Abolitionist, Read more [...]
Woman Category: Activism & Feminism
Temperance and women’s suffrage leader, president of the Georgia Women’s Suffrage Association. Best known as “Mother of Suffrage Work in Georgia.”
Mary Latimer was born in DeKalb County, Georgia. At age 16, she graduated from the Southern Masonic Female College, and at 20, she married Nicholas A. McLendon and moved to Atlanta, Georgia. In 1868, McLendon became involved in the Georgia Women’s Christian Temperance Union (WCTU) as well as at the Georgia Women’s Suffrage Association. In the 1880s, she founded the Francis Willard chapter of Georgia Women’s Christian Temperance Union, one of the union’s most active chapters. In 1894, she founded the Atlanta chapter of Georgia Women’s Suffrage Association – the second local woman suffrage organization in the state. Two years later, she was elected president of the organization, serving in this position for three years, and again from 1906 until she passed away in 1921.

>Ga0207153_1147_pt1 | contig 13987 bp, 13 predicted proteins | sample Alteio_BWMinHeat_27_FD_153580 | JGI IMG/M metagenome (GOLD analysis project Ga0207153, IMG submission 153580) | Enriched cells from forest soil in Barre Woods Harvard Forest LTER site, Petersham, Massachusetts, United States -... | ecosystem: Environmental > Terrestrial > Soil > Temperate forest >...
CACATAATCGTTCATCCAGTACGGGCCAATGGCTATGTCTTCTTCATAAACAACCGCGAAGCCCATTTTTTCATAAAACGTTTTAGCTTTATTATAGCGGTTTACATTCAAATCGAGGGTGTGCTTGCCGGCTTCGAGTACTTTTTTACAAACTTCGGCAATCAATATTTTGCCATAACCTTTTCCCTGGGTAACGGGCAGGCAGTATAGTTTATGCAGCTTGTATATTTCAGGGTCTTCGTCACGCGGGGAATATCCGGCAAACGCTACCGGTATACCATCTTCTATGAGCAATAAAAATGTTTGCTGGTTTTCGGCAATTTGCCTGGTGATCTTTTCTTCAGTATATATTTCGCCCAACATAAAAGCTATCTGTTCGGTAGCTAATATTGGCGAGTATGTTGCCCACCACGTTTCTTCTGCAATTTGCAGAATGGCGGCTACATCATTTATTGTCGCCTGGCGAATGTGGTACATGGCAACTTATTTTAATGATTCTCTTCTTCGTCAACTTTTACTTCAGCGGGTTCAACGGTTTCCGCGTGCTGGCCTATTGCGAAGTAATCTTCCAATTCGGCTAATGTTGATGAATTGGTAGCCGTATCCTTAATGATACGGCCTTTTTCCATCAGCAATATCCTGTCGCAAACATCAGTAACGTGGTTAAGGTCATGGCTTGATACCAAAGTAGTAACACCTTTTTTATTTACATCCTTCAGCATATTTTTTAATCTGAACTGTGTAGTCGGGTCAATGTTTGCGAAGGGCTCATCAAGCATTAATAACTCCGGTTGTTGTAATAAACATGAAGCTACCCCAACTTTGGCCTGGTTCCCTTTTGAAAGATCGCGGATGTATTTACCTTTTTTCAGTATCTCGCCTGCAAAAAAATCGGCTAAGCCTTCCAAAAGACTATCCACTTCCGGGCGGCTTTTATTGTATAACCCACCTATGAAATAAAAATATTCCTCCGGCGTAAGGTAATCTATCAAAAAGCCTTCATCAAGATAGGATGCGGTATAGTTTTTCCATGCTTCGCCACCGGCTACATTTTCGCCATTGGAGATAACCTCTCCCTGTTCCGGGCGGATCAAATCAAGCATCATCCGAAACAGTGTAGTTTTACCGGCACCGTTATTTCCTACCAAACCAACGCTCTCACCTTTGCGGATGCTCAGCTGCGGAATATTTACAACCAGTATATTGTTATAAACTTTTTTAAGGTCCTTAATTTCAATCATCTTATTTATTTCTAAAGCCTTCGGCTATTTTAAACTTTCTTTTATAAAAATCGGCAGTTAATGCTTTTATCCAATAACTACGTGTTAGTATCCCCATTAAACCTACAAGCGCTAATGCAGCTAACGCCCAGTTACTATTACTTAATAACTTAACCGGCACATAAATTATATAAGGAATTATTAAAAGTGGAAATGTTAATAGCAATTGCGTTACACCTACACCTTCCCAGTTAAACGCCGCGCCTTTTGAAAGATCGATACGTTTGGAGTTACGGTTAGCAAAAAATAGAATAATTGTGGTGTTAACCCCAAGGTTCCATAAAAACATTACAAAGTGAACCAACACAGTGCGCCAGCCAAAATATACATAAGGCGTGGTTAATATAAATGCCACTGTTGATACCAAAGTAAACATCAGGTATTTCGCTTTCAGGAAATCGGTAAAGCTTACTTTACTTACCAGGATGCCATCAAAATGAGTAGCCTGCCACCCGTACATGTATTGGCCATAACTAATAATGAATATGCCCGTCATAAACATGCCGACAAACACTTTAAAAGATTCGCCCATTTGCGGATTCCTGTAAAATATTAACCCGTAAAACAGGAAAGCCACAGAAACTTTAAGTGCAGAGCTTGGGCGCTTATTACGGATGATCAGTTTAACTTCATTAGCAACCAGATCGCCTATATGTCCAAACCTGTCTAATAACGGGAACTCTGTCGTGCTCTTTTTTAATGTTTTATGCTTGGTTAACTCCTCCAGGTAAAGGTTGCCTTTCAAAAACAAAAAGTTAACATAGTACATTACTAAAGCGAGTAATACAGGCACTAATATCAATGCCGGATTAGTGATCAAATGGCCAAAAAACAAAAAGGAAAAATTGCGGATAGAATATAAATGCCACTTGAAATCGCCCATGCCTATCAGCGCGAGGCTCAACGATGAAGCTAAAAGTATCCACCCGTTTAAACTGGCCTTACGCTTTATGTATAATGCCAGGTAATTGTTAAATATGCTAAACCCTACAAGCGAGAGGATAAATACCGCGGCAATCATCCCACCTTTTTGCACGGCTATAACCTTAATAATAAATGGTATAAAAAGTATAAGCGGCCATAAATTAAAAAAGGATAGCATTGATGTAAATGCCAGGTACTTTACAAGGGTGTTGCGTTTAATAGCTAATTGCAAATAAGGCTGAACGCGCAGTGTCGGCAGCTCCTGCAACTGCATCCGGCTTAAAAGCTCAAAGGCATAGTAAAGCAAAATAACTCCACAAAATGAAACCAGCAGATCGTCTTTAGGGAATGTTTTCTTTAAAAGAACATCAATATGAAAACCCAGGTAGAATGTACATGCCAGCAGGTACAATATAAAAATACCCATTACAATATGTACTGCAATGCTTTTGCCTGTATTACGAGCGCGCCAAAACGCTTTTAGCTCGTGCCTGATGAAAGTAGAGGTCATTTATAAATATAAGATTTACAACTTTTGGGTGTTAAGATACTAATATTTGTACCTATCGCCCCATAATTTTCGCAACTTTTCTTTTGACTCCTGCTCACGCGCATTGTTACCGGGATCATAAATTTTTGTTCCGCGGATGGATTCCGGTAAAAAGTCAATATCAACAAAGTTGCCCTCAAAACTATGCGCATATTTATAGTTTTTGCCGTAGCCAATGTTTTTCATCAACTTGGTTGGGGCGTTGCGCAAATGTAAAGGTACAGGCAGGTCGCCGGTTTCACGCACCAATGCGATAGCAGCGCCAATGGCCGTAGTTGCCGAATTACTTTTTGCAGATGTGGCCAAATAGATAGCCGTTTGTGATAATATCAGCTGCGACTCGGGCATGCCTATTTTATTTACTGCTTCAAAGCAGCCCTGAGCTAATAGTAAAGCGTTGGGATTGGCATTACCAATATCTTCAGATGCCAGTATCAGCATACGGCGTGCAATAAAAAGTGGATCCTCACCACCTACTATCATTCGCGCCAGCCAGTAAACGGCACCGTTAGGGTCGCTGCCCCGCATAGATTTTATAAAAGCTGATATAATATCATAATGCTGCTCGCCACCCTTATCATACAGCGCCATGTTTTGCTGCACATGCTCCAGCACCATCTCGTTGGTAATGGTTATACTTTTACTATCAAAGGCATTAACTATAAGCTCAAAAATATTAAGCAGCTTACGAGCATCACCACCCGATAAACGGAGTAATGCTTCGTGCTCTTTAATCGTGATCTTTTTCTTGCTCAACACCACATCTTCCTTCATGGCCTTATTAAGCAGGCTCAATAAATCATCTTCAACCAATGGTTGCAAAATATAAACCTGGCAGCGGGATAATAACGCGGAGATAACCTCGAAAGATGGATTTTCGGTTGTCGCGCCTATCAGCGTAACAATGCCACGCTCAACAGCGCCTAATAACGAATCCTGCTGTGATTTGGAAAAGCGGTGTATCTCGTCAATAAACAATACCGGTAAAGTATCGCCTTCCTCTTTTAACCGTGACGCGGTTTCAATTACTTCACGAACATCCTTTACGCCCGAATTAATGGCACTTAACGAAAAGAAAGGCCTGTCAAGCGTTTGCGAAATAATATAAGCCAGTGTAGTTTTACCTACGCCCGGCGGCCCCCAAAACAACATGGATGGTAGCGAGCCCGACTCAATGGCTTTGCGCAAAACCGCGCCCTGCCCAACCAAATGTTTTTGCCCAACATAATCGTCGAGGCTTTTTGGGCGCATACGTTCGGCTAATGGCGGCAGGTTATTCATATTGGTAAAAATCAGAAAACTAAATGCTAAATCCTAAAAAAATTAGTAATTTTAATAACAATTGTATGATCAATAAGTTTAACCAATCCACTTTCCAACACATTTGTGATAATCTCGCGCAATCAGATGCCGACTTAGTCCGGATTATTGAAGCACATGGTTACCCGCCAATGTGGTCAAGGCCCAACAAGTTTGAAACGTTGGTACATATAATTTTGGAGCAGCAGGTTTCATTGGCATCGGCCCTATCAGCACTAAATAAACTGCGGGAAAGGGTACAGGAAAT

McLendon was a loud advocate for both causes, persuading WCTU members to endorse women’s right to vote. She argued that women would use their vote to pass social reforms, such as raising the age of consent for girls, abolishing child labor, hiring female guards for female prisoners, and instituting mandatory school attendance.
McLendon witnessed the passage of both of her causes – the ratification of the 18th amendment in 1918 and the 19th amendment in August 1920. In November 1920 election, the state authorities denied women to exercise their right to vote because they did not register to vote by the deadline. And so, at the age of 80, in the last year of her life, she continued to work tirelessly to ensure that the women of Georgia could vote.
More Interesting Anecdotes:
- In 1913, at the age of 73, she began publishing a newspaper column in which she expressed her support of women’s right to vote and other reforms.
- She was a Methodist.
- She had one daughter and one grandson.
- The GWSA and the WCTU placed a marble fountain with her image in the Georgia’s state capitol (1923). The inscription refers to her as “Mother of Suffrage in Georgia.”
One of Her Landmarks
Photo credit - Wikipedia